Centro Alzheimer

San Donato di Ninea, Italy

Centro Alzheimer

San Donato di Ninea, Italy
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Morganti F.,University of Bergamo | Stefanini S.,Centro Alzheimer | Riva G.,University of Milan | Riva G.,Instituto Auxologico Italiano IRCCS
Cognitive Neuroscience | Year: 2013

The ability to orient in space constitutes a main sign of cognitive impairment in Alzheimer's disease (AD). Presently, a peculiar aspect of topographical disorientation in AD linked with spatial reference frame congruence appears to have been only minimally investigated. We aim to study whether there is a decline in performing the allo- to egocentric translation of spatial knowledge during different types of wayfinding in AD patients. We introduced two virtual reality tasks, the VR-Maze and VR-Road Map tasks, in which we compared 26 AD and 26 healthy, elderly subjects. The results emphasize that there is a specific reduction in performing allo- to egocentric spatial tasks in AD, whereas this reduction is not as evident in equivalent allocentric spatial tasks. The data are consistent with the neurological results regarding the early degeneration of the hippocampus and retrosplenial cortex in AD, which underlies the ability to translate between these two reference frames. © 2013 Taylor & Francis.


Congedo M.,ASS N. 4 Medio Friuli | Causarano R.I.,Hospice Il Tulipano | Alberti F.,U.O. Neurologia Ospedale di Sanremo IM | Bonito V.,Neurologia | And 11 more authors.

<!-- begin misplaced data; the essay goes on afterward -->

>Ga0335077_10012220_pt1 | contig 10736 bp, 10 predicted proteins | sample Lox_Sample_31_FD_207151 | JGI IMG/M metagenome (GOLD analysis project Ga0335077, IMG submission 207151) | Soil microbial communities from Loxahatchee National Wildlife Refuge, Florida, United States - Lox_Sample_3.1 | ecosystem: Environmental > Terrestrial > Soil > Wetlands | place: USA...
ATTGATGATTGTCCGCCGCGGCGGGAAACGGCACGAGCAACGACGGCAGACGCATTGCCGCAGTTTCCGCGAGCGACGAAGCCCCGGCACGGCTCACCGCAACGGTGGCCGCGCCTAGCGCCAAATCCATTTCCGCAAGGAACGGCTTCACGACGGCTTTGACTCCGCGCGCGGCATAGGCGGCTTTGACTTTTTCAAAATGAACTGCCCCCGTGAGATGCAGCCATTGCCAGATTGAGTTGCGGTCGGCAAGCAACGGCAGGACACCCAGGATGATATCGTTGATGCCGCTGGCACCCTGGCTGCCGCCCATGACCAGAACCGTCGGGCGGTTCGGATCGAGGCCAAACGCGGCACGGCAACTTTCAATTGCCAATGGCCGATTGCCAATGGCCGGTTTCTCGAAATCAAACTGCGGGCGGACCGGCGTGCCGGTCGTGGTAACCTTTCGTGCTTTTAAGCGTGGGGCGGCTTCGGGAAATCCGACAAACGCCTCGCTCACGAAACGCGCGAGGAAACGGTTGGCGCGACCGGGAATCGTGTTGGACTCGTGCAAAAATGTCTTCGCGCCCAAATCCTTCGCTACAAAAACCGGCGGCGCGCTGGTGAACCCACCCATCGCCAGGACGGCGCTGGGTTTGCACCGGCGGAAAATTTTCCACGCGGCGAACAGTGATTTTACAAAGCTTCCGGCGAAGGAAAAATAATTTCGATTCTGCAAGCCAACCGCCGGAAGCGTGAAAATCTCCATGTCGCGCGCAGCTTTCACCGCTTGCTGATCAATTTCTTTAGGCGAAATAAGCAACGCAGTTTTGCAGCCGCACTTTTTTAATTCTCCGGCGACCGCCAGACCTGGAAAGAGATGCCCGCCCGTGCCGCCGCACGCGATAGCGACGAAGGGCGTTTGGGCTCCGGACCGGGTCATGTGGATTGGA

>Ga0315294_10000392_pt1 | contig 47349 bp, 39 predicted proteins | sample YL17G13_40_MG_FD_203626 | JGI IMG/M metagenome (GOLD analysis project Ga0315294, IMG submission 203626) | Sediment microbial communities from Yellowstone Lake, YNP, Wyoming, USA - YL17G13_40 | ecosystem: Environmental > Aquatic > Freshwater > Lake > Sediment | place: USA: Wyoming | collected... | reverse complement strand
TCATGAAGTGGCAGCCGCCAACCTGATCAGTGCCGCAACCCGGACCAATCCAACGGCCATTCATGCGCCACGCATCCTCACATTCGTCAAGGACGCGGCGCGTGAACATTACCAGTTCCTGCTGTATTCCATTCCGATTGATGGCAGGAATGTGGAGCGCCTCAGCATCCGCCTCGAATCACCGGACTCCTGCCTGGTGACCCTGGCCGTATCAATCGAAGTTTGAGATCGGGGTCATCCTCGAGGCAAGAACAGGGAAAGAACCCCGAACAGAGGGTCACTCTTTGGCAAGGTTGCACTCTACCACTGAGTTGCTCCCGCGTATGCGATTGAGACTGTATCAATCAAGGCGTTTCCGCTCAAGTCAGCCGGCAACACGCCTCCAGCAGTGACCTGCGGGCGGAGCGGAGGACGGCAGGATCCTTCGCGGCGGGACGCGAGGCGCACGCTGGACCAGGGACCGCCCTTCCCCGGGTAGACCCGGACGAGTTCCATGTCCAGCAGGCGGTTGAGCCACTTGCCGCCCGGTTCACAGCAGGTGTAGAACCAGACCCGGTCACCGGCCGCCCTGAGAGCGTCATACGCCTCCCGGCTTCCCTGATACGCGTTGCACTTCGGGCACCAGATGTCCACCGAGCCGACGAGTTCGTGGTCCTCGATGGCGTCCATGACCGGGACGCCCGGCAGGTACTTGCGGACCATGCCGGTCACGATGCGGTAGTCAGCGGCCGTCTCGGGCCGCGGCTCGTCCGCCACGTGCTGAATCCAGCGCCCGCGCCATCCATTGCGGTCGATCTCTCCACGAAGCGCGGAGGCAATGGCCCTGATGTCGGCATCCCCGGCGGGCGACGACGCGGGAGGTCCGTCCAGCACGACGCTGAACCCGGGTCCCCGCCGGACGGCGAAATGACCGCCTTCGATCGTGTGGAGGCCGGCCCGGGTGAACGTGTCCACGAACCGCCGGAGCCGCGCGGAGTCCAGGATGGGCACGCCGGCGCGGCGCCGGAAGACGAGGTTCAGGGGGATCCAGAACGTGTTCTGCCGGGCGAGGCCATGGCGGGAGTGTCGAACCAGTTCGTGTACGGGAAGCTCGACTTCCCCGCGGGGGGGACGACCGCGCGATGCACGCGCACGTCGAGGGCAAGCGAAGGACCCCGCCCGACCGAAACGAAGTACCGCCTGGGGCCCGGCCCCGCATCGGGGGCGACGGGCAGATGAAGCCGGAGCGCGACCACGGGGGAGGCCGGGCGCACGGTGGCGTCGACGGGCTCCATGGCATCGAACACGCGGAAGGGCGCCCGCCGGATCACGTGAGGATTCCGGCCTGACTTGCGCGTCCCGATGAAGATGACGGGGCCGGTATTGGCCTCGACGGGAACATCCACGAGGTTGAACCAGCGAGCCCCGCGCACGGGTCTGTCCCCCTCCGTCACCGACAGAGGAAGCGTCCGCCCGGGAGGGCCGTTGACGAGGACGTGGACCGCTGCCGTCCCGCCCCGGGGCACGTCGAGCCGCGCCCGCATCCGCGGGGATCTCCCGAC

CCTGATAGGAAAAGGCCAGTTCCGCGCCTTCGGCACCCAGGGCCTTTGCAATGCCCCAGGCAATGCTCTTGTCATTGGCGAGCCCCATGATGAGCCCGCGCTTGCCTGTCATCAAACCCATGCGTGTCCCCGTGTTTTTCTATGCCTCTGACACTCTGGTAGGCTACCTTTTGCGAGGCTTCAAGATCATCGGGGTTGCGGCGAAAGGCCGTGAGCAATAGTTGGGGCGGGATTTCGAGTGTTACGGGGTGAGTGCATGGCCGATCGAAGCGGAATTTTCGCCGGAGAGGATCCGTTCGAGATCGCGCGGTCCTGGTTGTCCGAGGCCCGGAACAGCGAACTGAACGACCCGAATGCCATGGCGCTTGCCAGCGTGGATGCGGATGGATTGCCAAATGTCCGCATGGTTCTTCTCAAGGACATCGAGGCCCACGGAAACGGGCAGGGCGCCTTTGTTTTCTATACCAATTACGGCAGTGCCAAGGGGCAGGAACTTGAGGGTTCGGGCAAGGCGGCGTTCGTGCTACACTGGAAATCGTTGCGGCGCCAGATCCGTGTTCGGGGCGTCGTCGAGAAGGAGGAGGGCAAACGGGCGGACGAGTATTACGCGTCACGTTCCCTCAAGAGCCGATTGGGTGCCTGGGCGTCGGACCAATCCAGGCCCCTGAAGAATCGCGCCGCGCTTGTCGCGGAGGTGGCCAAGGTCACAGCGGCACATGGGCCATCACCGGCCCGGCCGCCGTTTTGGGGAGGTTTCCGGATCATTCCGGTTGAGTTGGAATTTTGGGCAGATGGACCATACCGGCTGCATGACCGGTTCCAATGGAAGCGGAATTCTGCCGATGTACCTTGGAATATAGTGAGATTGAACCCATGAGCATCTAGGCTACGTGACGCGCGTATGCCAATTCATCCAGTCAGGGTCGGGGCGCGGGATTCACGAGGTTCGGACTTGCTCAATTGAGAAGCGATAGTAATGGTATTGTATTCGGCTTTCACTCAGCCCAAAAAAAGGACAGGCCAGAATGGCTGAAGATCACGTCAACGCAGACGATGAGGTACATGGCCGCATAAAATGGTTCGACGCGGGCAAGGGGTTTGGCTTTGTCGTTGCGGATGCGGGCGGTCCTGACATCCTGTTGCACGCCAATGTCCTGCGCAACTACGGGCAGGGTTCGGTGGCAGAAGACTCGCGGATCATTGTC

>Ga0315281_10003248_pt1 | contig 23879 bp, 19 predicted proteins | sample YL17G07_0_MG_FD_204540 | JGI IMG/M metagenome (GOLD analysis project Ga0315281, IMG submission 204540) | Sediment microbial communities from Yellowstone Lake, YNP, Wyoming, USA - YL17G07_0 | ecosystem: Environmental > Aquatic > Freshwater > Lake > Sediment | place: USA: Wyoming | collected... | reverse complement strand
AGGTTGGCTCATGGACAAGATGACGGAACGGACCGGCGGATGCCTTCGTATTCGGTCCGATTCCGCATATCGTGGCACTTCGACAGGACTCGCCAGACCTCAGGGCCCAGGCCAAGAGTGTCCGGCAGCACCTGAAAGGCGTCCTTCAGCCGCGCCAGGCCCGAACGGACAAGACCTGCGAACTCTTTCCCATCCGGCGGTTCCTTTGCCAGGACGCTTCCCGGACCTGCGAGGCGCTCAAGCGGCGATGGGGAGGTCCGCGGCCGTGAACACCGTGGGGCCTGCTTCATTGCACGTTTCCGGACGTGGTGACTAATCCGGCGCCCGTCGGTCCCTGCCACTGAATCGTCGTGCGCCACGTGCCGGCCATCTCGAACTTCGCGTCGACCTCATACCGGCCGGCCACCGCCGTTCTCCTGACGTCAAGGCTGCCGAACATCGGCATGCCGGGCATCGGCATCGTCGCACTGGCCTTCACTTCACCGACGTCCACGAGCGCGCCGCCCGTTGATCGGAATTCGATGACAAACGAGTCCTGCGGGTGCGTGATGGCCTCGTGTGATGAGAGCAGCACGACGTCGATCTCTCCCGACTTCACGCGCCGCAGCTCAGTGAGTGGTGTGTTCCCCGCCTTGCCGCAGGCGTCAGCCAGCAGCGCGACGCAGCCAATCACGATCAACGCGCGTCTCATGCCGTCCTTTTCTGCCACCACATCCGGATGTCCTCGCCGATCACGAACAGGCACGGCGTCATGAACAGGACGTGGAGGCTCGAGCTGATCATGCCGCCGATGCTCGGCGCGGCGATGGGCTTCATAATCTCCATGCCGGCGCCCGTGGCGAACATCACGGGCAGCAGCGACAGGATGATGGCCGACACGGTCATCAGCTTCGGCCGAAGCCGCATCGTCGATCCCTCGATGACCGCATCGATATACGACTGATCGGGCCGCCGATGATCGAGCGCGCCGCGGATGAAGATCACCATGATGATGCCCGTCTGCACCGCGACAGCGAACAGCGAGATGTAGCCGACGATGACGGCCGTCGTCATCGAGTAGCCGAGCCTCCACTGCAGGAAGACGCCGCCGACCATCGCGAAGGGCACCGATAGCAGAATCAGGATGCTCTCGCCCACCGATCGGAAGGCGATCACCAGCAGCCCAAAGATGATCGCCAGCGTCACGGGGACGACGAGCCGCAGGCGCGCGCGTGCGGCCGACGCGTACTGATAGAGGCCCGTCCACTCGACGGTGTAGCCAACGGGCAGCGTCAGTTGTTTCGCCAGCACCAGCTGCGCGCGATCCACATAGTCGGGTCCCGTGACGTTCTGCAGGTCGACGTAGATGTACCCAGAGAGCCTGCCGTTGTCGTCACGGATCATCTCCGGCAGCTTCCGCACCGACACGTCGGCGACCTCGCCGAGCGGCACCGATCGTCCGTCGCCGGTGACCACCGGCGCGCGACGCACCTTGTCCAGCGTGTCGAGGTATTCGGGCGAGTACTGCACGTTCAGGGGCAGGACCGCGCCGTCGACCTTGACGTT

European Journal of Neurology | Year: 2010

Dementia is a terminal disease, associated with great suffering and difficult decisions in the severe stage. The decision-making process is characterized by uncertainty because of lack of scientific evidence in treatments and by the need to reconcile conflicting points of view. In intercurrent diseases, aggressive interventions are used without consideration of its futility; in comparison with cancer, several consequences of physicians' attitude not to consider dementia as a terminal disease have been reported, especially concerning pain relief. Lack of evidence of artificial nutrition and hydration effectiveness makes advance care planning relevant. © 2010 EFNS.


Tiraboschi P.,Centro Alzheimer | Tiraboschi P.,NeuroLogica | Chit E.,Centro Alzheimer | Sacco L.,Neurocentre of Southern Switzerland | And 3 more authors.
International Journal of Alzheimer's Disease | Year: 2011

Voting by persons with dementia raises questions about their decision-making capacity. Methods specifically addressing voting capacity of demented people have been proposed in the US, but never tested elsewhere. We translated and adapted the US Competence Assessment Tool for Voting (CAT-V) to the Italian context, using it before 2006 elections for Prime Minister. Consisting of a brief questionnaire, this tool evaluates the following decision-making abilities: understanding nature and effect of voting, expressing a choice, and reasoning about voting choices. Subjects performance was examined in relation to dementia severity. Of 38 subjects with Alzheimers disease (AD) enrolled in the study, only three scored the maximum on all CAT-V items. MMSE and CAT-V scores correlated only moderately (r = 0.59; P < 0.0001) with one another, reflecting the variability of subjects performance at any disease stage. Most participants (90%), although performing poorly on understanding and reasoning items, scored the maximum on the choice measure. Our results imply that voting capacity in AD is only roughly predicted by MMSE scores and may more accurately be measured by a structured questionnaire, such as the CAT-V. Among the decision-making abilities evaluated by the CAT-V, expressing a choice was by far the least affected by the dementing process. Copyright © 2011 Pietro Tiraboschi et al.